What you need to know:
- As daunting as it presently seems to achieve free and fair general elections, a political transition, and the restoration of the presidential age and term limits, Uganda’s problems run much deeper than even this.
Most of the focus and emphasis of the Ugandan media over the last 30 or so years, has been on the politics of the country; the unresolved political and governance questions.
The assumption has been that if or when these unresolved questions are addressed, the way will have been set for a better country.
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I wish I could put my heart into this belief, but I’ve experienced Uganda enough at all levels and from all walks of life to know better than to think that the key to a better Uganda lies with resolving the political question.
As daunting as it presently seems to achieve free and fair general elections, a political transition, and the restoration of the presidential age and term limits, Uganda’s problems run much deeper than even this.
On a day-to-day basis, the vast majority of Ugandans do not directly encounter the head of State; Most have never seen President Museveni in person.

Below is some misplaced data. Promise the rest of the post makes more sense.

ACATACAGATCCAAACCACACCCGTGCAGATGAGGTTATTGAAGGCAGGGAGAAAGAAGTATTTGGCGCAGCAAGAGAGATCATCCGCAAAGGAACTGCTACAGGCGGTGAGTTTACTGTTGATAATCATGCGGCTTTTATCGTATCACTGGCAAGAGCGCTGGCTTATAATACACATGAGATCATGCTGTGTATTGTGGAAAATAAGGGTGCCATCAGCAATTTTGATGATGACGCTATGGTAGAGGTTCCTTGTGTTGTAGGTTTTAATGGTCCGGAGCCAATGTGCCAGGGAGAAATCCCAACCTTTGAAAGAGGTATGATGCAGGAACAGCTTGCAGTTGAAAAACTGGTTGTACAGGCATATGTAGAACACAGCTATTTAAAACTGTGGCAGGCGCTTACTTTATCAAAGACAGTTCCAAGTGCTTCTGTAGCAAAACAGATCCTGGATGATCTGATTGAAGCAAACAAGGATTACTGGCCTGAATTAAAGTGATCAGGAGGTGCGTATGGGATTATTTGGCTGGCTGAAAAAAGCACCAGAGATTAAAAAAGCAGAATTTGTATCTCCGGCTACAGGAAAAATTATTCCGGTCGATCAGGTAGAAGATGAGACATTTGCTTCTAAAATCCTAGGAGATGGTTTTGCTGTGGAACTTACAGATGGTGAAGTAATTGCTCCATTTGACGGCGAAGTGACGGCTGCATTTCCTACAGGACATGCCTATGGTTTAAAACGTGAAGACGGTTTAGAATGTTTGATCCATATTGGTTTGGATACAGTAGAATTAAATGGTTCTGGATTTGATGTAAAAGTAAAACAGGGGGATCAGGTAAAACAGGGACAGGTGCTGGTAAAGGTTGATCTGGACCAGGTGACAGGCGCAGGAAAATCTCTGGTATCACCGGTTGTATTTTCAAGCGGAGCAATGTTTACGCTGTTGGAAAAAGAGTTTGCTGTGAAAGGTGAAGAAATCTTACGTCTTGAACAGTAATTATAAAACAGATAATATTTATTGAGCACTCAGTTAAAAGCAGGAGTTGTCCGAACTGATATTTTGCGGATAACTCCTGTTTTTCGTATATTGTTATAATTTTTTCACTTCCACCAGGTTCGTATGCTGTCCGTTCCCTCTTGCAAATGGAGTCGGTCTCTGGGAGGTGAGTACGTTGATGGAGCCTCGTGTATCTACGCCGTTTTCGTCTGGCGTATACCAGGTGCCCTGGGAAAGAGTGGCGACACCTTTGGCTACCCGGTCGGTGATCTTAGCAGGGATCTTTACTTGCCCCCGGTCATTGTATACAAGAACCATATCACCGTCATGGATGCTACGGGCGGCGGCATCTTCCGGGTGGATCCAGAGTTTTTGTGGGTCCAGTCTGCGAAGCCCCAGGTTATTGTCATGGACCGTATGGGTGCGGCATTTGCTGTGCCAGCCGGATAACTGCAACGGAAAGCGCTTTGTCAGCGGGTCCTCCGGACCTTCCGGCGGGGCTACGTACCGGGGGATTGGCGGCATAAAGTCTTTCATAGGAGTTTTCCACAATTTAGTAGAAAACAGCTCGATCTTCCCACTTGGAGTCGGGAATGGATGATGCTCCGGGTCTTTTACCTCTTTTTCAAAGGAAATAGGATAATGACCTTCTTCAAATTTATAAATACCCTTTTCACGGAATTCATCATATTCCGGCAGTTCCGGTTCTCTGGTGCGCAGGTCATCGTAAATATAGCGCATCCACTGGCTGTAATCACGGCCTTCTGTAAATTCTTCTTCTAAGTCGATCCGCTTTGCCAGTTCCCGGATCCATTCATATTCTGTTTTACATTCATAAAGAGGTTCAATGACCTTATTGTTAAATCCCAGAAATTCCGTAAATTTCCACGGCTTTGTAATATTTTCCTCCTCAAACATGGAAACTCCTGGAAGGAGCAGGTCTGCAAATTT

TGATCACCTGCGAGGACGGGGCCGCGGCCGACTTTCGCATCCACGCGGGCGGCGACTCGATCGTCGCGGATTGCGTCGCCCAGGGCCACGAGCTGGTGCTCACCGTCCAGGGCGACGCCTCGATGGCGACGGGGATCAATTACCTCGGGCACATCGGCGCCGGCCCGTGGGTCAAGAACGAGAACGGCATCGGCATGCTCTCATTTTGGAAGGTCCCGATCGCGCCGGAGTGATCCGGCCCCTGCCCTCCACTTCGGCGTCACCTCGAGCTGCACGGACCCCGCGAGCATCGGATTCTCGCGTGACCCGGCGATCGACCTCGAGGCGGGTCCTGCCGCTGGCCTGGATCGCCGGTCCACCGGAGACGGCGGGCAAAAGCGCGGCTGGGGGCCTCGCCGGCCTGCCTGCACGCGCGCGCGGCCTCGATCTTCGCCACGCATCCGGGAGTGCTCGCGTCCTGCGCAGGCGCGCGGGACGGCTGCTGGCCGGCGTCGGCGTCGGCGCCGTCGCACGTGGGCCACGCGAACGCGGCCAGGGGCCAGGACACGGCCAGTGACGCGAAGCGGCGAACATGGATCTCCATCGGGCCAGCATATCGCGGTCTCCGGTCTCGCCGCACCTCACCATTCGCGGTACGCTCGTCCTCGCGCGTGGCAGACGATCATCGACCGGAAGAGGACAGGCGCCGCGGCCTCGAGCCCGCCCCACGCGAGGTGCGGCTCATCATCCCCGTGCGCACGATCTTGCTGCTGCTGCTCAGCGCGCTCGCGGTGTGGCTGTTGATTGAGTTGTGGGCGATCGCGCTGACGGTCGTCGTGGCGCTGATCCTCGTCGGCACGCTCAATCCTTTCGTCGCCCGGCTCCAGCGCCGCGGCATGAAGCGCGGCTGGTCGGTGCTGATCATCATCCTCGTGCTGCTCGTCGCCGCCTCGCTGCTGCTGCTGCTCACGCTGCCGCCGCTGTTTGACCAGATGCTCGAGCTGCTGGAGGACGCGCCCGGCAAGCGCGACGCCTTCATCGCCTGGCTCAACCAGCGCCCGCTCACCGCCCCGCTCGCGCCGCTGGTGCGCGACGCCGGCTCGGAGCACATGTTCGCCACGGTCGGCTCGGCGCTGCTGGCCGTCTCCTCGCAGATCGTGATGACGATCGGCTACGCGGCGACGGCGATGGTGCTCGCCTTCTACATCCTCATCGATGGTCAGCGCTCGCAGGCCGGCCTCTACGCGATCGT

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Other than traffic police officers, soldiers, one or two LC I officials, and health centre officials, most Ugandans, especially in the countryside, can go for weeks without getting into direct contact with an official of the State.
Also, on a daily basis most Ugandans struggle not with rigged elections, Museveni’s overstay in power, or the bloated Parliament.
Daily life is bogged down by the struggle to make ends meet -- getting customers to kiosks, shops, barber salons, vegetable stalls and the rest of the retail economy.
At the higher level, hotels, restaurants, tourist lodges and other services struggle to get a sufficient volume of foot traffic amid high, fixed overhead operating costs.
The other burden is finding the money for school fees, rent and paying basic medical bills.
The news media, the political class, and civil society organisations get so preoccupied with the question of governance, they sometimes forget that the general public is not always thinking about politics.
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And so, there are a number of challenges to overcome.
The first challenge will be to return the country to a degree of honesty in public matters.
This includes the payment of taxes, the respect for traffic regulations, the honouring of contracts and financial obligations.
Behind the friendly and warm attitude of Ugandans is a dishonest, lawless society.
So entrenched has this disregard of laws, rules and regulations become that it is now part of the way the society functions.
To try and return Uganda to a regime of enforced laws and regulations would be to inflict severe pain on the population. It would be a traumatic experience.
The second challenge, perhaps the most difficult of all, will be to inculcate among the educated workforce a sense of accuracy in their official or public writing, this as basic as spelling, punctuation, grammar, styling and the proper use and rendering of formal titles.